Goddess Kali is a ferocious and fiercest form of the divine mother Durga. Goddess Kali is Durga's darker aspect, who is represented as the consort of the lord Shiva, on whose body she is often seen standing. She is the goddess of time and of the transformation that is death. Lord Shiva and Mother Gauri in their destructive form are known as Mahakala and Mahakali or Kali. Goddess Kali or the Dark Mother is the goddess with whom devotees have a very loving bond, in spite of her fearful appearance. In this relationship, the worshipper becomes a child and Kali assumes the form of the caring mother. She is sometimes referred as the goddess of death, but actually Kali brings the death of the ego. She is the all pervading divine mother of the universe and her name in Sanskrit is derived from the word Kal which means time. She is also not associated with Yama (the Hindu God of Death). She is also known as Kalikamata and Kalaratri (black night), who is worshipped particularly in Bengal. Her best-known temples are in Kalighat and Dakshineshvara.
Goddess Kali is the most compassionate of all the forms of goddesses and she provides salvation to the devotees. She is considered equivalent to lord Shiva because both of them are the destroyers of evils and demonic powers. Goddess Kali’s appearance is fearsome and dangerous, baleful eyes, a protruding tongue and four arms are fearful. In her two arms, she holds a bloody sword and a severed head of a demon. With her upper right hand she blesses her devotees. She wears a garland made of skulls and a belt made of dismembered arms of demons. As the Divine Mother she is often represented standing or dancing on Shiva with numerous hands and legs.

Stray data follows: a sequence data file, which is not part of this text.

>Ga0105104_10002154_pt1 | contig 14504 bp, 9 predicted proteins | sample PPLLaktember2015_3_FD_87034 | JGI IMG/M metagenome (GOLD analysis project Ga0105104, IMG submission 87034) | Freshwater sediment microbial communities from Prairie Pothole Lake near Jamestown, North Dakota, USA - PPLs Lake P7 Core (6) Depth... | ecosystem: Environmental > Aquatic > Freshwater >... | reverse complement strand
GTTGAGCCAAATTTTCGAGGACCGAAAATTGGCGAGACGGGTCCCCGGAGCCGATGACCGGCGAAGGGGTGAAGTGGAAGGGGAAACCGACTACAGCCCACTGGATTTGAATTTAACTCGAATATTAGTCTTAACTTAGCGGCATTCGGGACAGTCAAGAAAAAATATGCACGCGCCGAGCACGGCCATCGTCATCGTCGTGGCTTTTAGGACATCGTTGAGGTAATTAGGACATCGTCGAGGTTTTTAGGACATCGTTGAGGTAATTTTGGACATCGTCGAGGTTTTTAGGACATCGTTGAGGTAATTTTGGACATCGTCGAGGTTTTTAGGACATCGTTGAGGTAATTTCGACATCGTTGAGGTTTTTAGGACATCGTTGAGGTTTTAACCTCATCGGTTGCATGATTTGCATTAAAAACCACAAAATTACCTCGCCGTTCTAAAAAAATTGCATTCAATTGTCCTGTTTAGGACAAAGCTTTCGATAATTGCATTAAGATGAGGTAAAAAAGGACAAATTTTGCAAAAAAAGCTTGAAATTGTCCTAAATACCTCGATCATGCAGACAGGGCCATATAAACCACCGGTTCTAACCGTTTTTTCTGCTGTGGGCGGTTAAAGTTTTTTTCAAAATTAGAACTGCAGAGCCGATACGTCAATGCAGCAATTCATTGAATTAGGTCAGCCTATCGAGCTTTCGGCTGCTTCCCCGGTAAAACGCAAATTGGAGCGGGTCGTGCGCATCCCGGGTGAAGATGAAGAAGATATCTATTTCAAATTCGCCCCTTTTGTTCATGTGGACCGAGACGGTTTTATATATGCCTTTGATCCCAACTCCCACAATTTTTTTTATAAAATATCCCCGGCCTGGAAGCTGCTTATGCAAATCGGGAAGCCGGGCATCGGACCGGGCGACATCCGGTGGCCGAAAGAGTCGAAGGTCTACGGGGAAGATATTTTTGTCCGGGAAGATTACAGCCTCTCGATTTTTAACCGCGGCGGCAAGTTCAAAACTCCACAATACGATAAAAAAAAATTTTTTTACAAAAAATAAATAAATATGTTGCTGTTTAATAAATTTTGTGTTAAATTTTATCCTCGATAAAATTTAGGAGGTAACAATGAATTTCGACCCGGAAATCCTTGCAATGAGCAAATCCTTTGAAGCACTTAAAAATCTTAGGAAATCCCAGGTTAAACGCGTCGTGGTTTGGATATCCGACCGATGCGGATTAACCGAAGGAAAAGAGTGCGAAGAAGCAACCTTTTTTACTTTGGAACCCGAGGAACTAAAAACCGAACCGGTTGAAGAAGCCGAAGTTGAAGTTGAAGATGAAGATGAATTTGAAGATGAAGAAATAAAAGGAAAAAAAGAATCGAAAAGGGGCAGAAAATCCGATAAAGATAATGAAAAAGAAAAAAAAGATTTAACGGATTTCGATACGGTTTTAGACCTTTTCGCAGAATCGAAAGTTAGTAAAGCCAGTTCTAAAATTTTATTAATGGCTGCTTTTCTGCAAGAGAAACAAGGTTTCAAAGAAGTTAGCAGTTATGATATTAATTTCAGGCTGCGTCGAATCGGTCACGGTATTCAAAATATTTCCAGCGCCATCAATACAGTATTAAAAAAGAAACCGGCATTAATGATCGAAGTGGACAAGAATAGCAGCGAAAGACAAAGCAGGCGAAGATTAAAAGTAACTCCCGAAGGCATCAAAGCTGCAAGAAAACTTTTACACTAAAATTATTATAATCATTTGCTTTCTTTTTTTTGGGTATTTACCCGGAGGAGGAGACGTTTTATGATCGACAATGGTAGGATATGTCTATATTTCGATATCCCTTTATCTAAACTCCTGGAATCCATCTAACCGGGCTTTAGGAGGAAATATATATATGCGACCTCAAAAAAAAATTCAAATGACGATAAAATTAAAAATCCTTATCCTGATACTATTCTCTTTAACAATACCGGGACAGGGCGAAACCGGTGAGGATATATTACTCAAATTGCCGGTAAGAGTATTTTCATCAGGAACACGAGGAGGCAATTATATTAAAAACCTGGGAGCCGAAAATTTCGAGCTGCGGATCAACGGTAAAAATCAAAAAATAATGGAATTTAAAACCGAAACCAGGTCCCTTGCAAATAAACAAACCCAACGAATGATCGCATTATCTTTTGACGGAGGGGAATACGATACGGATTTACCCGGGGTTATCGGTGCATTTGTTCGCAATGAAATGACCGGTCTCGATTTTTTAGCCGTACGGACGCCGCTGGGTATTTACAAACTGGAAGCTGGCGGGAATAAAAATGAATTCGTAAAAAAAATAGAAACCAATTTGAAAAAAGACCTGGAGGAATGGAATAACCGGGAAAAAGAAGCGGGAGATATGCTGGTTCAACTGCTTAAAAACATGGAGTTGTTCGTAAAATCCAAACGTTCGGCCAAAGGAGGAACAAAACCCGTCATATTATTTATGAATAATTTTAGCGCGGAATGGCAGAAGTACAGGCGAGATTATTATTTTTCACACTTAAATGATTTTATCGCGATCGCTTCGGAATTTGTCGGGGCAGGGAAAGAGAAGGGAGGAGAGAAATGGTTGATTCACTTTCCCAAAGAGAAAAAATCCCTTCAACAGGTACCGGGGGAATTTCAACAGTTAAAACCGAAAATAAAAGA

Goddess Kali and Lord Shiva, both are considered to inhabit cremation grounds. Devotees go to these places to meditate with the purpose of overcoming the ego. The cremation grounds emphasize the idea that the body is temporary. The way people look and worship goddess Kali depends on the form of their sense of self. She most famously appears in the sixth century Devi Mahatmyam as one of the Shaktis of the divine mother, who killed the demon Raktabija. The tale of Raktabija can be found in the eight chapter of the Devi Maytram. Raktabija was a powerful demon, who got a boon from Lord Brahma, whenever a drop of his blood fell on the ground; a duplicate Raktabija would be born at that spot. Raktabija was wounded, but drops of blood falling on the ground created innumerable other Raktabijas, and Durga was in difficulty. At this point, the goddess Durga created Kali, who made her tongue onto the earth, and sucked off the blood of Raktabija, thus Raktabija was killed.
The tenth century Kalika Purana venerates Kali as the ultimate reality or Brahman. The Tantric approach to Kali is to display courage by confronting her on cremation grounds in the dead of night, despite her terrible appearance. She is often regarded as the Shakti of Shiva, and is closely associated with him in various Puranas. The Kalika Purana depicts her as Adi Shakt. She is free from the illusory covering and beyond the all maya or false consciousness. Kali's garland of fifty human heads stands for the fifty letters in the Sanskrit alphabet. The common images of goddess Kali shows her, standing with one foot on Shiva's chest, with her enormous tongue stuck out. Goddess Kali is commonly associated with death, violence, sexuality and paradoxically with motherly love. Her appearance and ornaments has special significance and meaning. The garland of 52 skulls and her skirt made of dismembered arms symbolizes the destruction of the body and hence the ego attached with the body.All paintings are courtesy of Art of legend India. Source: Click Here